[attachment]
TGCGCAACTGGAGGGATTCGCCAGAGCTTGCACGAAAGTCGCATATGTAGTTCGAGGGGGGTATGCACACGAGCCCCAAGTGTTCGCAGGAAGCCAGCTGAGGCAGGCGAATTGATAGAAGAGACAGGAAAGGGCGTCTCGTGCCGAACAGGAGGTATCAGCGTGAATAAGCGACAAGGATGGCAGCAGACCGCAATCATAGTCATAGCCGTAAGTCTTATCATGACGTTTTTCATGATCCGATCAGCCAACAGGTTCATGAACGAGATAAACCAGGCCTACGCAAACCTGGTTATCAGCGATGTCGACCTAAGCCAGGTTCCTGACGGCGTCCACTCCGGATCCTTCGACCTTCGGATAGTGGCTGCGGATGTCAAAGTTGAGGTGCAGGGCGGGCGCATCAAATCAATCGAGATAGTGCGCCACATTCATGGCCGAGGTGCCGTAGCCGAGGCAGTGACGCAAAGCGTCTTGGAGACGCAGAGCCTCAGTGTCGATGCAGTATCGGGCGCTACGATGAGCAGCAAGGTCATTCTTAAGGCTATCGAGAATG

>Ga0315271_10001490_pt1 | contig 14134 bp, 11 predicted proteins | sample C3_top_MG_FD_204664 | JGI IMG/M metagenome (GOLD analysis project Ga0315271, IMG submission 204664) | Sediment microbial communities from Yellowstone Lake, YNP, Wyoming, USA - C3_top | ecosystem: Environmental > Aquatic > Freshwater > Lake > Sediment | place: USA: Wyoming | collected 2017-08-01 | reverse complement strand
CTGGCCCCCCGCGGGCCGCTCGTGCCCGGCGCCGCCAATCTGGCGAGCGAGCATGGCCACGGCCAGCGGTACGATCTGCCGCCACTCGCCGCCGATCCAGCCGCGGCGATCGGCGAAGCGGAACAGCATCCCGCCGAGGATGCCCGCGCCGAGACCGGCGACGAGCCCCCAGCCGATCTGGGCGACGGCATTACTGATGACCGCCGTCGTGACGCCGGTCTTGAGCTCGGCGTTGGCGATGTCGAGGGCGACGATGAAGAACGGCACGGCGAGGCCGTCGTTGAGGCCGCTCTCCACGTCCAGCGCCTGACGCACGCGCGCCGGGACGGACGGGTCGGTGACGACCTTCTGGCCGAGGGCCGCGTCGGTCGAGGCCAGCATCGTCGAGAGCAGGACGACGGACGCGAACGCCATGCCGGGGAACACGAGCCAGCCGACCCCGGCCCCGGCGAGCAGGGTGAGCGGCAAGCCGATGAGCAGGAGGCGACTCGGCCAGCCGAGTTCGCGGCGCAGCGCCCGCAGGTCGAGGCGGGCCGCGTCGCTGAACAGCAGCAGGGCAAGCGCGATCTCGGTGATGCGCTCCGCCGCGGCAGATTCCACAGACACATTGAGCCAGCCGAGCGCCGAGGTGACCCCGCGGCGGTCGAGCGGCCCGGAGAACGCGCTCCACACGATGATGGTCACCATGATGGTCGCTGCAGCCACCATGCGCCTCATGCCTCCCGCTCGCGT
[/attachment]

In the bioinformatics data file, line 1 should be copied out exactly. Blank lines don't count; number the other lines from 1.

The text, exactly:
TGCGCAACTGGAGGGATTCGCCAGAGCTTGCACGAAAGTCGCATATGTAGTTCGAGGGGGGTATGCACACGAGCCCCAAGTGTTCGCAGGAAGCCAGCTGAGGCAGGCGAATTGATAGAAGAGACAGGAAAGGGCGTCTCGTGCCGAACAGGAGGTATCAGCGTGAATAAGCGACAAGGATGGCAGCAGACCGCAATCATAGTCATAGCCGTAAGTCTTATCATGACGTTTTTCATGATCCGATCAGCCAACAGGTTCATGAACGAGATAAACCAGGCCTACGCAAACCTGGTTATCAGCGATGTCGACCTAAGCCAGGTTCCTGACGGCGTCCACTCCGGATCCTTCGACCTTCGGATAGTGGCTGCGGATGTCAAAGTTGAGGTGCAGGGCGGGCGCATCAAATCAATCGAGATAGTGCGCCACATTCATGGCCGAGGTGCCGTAGCCGAGGCAGTGACGCAAAGCGTCTTGGAGACGCAGAGCCTCAGTGTCGATGCAGTATCGGGCGCTACGATGAGCAGCAAGGTCATTCTTAAGGCTATCGAGAATG